The advertising industry, like most, is tightening. Competition is increasing, clients are more demanding and pitch processes ever-more cut-throat.
Industry elders might argue that these factors have taken the fun out of the industry. But I'd disagree. We may not all wear sharp suits in the digital age (although the Robin Wight "peacock" does sit in my sights), but any Mad Men-watching adman will tell you it hasn't changed all that much since then.
OK, it’s not all wine and Lucky Voice. My first job in advertising was working on Tesco trade. It was a busy, stressful priority-balancing act. But that’s the life of a junior account handler. At WCRS, it’s no less busy; just now – working on Sky and Warburtons – I’m juggling crumpets, bread and broadband.
Most people aren’t fans of Monday mornings (as Starbucks will vouch) – but, me, I like them. It’s when I formulate my plan for the week. Although it isn’t long before the phone starts ringing and I’m responding to an overly enthusiastic Facebook fan or getting 11th-hour feedback on a TV ad playing out in five minutes. Any successful agency in 2013 is fully integrated, which means anyone wanting to make it in the industry needs to be fully integrated. One moment you’re a Twitter ninja, the next a digital project manager, the next a gaming expert. Even now, I know a surprising amount about video on demand. I learn a lot on the job (who knew Facebook had so many regulations?) and each day guarantees new challenges that keep you coming back for more.
One of the best things about this job is being able to contribute ideas regardless of your role. It’s a very open creative forum where we all have a voice. A recent example was Wednesday, at a session on the Teletubbies-like rooftop garden of Google’s headquarters, where we were thinking of innovative ways to generate noise, PR and social buzz around a campaign launch. Seeing an idea through from concept to completion is one of the most rewarding things, from finding that gem in a brief to seeking out that perfect PR opportunity.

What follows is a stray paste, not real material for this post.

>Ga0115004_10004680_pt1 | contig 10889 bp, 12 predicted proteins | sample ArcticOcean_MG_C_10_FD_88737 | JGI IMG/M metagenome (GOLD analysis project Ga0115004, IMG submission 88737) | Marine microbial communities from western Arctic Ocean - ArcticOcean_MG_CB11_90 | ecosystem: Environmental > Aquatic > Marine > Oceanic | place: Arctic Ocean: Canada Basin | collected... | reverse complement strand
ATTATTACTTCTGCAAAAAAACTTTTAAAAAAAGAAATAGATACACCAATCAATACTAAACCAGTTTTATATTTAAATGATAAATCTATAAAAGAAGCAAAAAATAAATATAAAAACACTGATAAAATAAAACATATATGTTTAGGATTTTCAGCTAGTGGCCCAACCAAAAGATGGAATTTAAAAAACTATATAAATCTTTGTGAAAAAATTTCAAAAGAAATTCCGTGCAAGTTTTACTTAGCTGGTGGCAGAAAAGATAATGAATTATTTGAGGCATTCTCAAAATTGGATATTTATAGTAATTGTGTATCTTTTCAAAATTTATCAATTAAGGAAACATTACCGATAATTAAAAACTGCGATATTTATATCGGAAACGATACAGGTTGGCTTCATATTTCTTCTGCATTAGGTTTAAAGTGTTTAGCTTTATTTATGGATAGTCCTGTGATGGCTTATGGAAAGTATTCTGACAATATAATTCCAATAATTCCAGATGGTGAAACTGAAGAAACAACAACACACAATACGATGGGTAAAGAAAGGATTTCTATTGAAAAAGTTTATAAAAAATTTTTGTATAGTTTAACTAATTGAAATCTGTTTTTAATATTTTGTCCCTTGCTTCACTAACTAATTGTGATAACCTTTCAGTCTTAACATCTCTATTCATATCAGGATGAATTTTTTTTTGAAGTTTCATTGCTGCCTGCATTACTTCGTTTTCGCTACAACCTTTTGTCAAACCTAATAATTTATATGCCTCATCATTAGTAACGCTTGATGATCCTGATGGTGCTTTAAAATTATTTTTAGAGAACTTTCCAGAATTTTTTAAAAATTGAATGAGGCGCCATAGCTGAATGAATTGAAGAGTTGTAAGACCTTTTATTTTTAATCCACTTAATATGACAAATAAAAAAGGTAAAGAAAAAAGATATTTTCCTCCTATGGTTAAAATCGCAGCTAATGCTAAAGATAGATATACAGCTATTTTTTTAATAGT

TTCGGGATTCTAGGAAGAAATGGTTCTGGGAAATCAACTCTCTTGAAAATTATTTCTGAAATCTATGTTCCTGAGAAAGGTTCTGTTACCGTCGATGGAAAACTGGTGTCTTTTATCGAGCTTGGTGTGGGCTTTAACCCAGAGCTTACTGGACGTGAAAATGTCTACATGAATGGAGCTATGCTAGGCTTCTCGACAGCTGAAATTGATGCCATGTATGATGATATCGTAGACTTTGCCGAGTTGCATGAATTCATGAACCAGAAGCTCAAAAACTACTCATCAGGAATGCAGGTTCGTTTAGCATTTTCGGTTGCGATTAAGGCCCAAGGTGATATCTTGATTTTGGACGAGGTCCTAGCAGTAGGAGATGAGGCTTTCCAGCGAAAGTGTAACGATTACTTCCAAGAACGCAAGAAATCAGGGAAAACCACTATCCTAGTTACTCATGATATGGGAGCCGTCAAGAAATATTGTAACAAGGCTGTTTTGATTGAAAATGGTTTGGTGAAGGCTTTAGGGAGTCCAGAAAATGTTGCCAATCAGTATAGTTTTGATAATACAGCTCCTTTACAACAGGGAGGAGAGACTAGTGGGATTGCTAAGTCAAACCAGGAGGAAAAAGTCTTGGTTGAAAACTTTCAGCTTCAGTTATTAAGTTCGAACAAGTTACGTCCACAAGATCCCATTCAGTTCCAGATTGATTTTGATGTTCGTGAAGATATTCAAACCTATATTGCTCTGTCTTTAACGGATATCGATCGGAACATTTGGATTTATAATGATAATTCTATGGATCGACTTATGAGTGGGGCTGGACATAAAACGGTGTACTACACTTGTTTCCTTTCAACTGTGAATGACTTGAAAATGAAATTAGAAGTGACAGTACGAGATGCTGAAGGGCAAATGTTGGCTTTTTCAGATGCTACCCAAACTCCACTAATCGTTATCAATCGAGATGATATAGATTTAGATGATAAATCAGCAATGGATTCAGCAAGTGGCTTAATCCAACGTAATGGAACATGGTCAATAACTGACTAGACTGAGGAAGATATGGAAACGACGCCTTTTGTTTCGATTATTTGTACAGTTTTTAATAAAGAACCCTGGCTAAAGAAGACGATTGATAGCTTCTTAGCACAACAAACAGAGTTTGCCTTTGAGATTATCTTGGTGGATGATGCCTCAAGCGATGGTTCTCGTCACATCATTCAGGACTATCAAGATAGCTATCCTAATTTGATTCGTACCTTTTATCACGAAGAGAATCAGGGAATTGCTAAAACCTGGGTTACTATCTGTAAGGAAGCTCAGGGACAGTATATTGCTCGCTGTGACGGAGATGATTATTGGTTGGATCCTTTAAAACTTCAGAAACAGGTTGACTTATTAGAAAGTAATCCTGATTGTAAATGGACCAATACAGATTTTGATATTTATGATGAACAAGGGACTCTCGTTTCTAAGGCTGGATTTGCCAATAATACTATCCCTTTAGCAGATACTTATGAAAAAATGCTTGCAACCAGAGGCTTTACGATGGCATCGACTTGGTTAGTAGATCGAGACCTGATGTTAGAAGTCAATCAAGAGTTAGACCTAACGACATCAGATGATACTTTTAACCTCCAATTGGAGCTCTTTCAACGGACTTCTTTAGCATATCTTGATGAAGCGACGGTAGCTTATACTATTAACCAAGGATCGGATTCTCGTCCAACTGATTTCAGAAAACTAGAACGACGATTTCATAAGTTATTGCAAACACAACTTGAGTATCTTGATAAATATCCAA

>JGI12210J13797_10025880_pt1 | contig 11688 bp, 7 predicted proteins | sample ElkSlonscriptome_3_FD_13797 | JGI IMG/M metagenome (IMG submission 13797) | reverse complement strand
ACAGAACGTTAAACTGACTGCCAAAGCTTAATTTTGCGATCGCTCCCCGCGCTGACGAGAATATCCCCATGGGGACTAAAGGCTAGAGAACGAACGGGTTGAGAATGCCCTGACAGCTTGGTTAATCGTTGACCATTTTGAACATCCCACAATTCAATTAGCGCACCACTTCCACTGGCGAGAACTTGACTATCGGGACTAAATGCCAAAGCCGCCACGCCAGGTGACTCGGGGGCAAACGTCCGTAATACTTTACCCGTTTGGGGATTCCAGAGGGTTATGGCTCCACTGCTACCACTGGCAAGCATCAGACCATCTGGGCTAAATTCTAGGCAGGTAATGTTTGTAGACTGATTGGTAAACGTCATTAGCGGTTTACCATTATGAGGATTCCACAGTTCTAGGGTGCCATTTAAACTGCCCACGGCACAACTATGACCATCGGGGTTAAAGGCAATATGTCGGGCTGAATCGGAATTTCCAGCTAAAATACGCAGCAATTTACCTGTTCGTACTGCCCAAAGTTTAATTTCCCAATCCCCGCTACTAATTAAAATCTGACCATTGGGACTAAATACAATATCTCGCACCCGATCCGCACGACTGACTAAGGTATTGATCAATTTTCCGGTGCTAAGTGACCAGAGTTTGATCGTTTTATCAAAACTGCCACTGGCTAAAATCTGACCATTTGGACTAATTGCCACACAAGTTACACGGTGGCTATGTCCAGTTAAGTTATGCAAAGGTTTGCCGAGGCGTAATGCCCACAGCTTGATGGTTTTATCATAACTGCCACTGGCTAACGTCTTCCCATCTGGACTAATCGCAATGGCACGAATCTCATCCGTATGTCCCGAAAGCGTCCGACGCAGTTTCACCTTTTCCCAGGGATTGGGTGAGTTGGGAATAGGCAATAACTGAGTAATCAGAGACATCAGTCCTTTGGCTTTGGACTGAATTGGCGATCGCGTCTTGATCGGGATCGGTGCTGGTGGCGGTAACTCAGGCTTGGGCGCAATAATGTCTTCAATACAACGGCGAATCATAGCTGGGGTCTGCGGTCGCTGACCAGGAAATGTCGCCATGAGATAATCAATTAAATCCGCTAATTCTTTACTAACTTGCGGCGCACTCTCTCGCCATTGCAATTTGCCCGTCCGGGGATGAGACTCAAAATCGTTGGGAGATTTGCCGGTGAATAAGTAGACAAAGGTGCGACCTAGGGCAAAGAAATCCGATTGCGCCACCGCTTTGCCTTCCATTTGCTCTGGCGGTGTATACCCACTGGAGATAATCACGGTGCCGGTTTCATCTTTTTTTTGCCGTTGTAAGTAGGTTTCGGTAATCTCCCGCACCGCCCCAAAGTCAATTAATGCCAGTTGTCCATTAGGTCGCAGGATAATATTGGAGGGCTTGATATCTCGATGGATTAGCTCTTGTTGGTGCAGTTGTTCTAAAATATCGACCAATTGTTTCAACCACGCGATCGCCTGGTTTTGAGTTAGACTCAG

At the end of the week, our Warburtons client team were in to review the new campaign’s progress and get planning for the year ahead. That afternoon was spent developing an animation, briefing a new print job for Sky and arranging a load of creative reviews, before popping back to my desk to make sure a voiceover recording had gone to plan. Then on to the joys of a good contact report before meeting clients for dinner and finishing, naturally, at Lucky Voice (trying to prevent Matt Edwards from pushing show tunes up to the top of the playlist).
So, despite the nights at the desk and reading up on mobile optimisation at home, I do truly believe that the brilliant people and fun nights out remain at the heart of advertising. Roger Sterling would be proud.
Richard Williams is an account manager at WCRS
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